See also the legal positions of the Committee set out above The case of Lorne Joseph Walters v. Belgium. Views of the Committee on Economic, Social and Cultural Rights of October 12, 2021. Message No. 61/2018.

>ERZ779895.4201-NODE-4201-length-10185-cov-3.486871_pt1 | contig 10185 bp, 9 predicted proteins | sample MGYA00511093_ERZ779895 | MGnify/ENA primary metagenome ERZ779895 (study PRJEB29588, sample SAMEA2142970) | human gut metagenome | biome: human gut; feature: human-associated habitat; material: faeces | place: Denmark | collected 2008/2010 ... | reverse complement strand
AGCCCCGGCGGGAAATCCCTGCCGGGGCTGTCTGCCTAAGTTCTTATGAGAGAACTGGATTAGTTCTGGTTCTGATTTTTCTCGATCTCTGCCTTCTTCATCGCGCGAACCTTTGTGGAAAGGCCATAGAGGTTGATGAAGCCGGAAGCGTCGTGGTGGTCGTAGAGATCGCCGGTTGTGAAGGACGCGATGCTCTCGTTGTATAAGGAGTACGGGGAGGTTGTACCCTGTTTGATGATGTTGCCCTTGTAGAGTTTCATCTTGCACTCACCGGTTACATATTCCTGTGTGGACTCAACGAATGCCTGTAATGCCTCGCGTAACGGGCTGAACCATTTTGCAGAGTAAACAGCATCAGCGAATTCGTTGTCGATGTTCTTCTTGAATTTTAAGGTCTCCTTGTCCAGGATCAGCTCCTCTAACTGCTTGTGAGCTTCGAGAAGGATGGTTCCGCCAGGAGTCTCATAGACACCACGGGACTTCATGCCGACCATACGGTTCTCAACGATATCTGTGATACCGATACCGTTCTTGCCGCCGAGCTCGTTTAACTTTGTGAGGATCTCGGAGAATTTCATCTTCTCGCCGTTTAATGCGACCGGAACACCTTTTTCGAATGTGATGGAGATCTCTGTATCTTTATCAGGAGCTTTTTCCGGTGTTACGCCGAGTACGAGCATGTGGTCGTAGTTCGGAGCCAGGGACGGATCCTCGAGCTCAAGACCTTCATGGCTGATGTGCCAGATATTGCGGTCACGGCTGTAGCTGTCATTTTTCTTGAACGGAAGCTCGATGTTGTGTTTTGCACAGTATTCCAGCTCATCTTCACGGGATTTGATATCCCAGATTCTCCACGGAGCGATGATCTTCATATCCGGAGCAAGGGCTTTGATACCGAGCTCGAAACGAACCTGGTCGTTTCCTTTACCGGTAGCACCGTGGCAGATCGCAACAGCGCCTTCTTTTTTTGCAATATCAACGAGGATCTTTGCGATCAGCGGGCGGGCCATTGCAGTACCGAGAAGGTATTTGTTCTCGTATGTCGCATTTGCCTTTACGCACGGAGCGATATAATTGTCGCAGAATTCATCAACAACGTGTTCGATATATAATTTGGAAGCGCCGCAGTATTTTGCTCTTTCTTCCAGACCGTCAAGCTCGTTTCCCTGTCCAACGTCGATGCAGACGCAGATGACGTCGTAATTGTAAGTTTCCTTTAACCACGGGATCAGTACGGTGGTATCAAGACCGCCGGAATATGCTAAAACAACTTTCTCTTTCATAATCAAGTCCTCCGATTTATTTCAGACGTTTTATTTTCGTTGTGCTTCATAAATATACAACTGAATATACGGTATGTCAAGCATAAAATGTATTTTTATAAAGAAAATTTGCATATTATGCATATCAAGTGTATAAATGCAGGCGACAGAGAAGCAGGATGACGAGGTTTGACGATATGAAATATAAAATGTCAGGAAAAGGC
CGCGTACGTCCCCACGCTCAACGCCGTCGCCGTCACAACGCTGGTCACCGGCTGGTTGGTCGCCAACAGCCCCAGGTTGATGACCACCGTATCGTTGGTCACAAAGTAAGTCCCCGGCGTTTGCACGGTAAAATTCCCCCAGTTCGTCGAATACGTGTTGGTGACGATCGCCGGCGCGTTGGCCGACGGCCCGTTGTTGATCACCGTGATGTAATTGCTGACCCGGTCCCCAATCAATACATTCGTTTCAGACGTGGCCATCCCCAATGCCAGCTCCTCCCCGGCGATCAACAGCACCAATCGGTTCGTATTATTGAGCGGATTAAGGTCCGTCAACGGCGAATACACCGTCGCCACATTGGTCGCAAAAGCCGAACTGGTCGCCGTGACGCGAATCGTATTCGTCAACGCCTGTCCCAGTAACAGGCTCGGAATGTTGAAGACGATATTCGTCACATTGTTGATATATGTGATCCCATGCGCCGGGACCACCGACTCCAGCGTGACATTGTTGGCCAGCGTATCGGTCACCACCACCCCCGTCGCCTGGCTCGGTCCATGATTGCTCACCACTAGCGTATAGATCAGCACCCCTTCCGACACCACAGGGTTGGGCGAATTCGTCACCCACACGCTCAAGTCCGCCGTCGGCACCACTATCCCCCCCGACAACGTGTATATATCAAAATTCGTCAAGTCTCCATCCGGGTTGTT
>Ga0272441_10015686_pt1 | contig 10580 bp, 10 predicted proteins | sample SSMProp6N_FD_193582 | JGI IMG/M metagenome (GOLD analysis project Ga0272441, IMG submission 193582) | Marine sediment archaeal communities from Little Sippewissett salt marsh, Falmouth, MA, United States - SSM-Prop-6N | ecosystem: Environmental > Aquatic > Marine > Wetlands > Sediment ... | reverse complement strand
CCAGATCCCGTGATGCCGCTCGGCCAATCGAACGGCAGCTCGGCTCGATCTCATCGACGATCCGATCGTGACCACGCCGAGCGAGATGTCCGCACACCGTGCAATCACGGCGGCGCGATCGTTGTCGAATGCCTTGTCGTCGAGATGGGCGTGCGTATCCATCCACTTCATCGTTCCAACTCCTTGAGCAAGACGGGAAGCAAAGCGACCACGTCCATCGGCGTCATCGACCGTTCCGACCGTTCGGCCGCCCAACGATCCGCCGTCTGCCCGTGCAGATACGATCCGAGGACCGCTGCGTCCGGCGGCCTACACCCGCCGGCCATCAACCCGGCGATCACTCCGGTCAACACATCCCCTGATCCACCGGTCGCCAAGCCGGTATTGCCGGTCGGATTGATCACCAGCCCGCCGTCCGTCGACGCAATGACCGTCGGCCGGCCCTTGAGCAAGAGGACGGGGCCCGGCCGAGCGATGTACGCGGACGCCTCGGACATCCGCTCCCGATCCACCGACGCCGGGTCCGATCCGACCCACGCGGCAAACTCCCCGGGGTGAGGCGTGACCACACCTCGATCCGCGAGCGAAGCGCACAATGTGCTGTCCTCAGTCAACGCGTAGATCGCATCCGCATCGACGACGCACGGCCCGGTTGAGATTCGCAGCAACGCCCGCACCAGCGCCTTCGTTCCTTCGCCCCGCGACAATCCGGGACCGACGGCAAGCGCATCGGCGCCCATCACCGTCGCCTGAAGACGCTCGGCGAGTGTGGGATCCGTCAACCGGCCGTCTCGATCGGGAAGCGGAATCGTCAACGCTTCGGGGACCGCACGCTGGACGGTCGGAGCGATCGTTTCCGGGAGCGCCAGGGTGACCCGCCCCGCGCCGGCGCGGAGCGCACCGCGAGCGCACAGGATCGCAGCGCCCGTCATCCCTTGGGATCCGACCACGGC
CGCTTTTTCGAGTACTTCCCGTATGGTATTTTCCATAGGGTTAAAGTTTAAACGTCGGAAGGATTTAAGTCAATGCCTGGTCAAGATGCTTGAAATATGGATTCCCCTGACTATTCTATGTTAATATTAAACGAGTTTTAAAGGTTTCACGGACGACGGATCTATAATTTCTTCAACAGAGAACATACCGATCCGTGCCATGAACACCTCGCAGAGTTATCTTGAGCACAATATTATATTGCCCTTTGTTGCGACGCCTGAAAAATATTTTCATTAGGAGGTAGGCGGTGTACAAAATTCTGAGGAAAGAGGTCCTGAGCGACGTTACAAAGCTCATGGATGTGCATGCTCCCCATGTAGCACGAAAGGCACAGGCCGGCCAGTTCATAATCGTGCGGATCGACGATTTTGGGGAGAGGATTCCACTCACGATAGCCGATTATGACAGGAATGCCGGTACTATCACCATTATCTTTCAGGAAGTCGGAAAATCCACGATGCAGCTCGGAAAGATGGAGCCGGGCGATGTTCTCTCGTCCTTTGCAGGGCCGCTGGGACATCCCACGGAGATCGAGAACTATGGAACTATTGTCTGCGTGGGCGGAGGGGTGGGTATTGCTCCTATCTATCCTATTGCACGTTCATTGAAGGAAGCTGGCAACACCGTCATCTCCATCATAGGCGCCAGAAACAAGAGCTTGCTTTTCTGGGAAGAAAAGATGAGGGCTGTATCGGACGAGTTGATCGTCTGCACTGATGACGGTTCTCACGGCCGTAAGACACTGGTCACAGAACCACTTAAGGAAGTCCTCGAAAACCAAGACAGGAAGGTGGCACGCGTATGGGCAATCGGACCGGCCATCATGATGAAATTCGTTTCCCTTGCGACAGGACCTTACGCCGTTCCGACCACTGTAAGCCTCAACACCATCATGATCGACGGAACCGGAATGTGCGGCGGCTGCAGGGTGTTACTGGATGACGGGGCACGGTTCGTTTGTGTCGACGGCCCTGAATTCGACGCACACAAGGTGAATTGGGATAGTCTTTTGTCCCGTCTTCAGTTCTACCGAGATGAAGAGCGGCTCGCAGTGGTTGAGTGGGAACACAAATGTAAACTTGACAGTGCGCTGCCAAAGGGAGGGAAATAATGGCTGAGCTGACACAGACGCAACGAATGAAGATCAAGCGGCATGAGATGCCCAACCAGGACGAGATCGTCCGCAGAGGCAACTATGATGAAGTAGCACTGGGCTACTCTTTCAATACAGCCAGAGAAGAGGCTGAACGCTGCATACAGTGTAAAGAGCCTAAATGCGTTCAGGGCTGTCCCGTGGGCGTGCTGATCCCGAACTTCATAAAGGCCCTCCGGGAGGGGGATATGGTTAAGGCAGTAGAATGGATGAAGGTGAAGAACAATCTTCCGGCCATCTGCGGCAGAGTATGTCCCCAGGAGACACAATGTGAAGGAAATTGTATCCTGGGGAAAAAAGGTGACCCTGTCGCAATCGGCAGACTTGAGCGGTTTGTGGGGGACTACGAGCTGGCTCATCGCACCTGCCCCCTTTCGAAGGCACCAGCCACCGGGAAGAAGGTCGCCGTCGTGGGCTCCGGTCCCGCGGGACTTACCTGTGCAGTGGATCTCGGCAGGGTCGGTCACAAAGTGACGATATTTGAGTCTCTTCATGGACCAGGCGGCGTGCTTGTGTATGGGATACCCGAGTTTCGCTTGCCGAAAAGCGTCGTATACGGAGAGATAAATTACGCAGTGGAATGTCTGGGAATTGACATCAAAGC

The Committee's assessment of the factual circumstances of the case: it was noted that, for the State party, allowing the authors to remain in the home would be tantamount to legalizing (by exercising the right to housing) a violation, within the meaning of national legislation, of the property right of the institution to which the home belongs. Since the authors were ordered to vacate someone else's home in the framework of civil proceedings, the Committee considered that there was a legitimate reason for taking action to evict the authors. At the same time, the Court of First Instance No. 3 Navalcarnero did not consider the question of proportionality between the legitimate purpose of eviction and the consequences of eviction for the affected persons. In fact, the court did not balance the advantage of this measure at that time - in this case, the protection of the property right of the real estate owner institution - with the consequences that this measure could have for the rights of the evicted persons. Thus, the analysis of the proportionality of eviction involves not only considering the consequences of this measure for the evicted persons, but also the need for the owner to regain possession of this property. In all cases, it is necessary to distinguish between the property of persons who need it for use as housing or livelihood, and the property of financial institutions, as in this case. The conclusion that eviction is not a reasonable measure at a particular time does not necessarily mean that an eviction order cannot be issued. Nevertheless, the principles of expediency and proportionality may require that the execution of an eviction order be suspended or postponed so that the evictees do not find themselves in a situation of poverty or violation of other rights enshrined in the Covenant. The issuance of an eviction order may also be conditioned by other factors, such as ordering the administrative authorities to take measures to assist residents to mitigate the consequences of their eviction (paragraph 14.5 of the Considerations).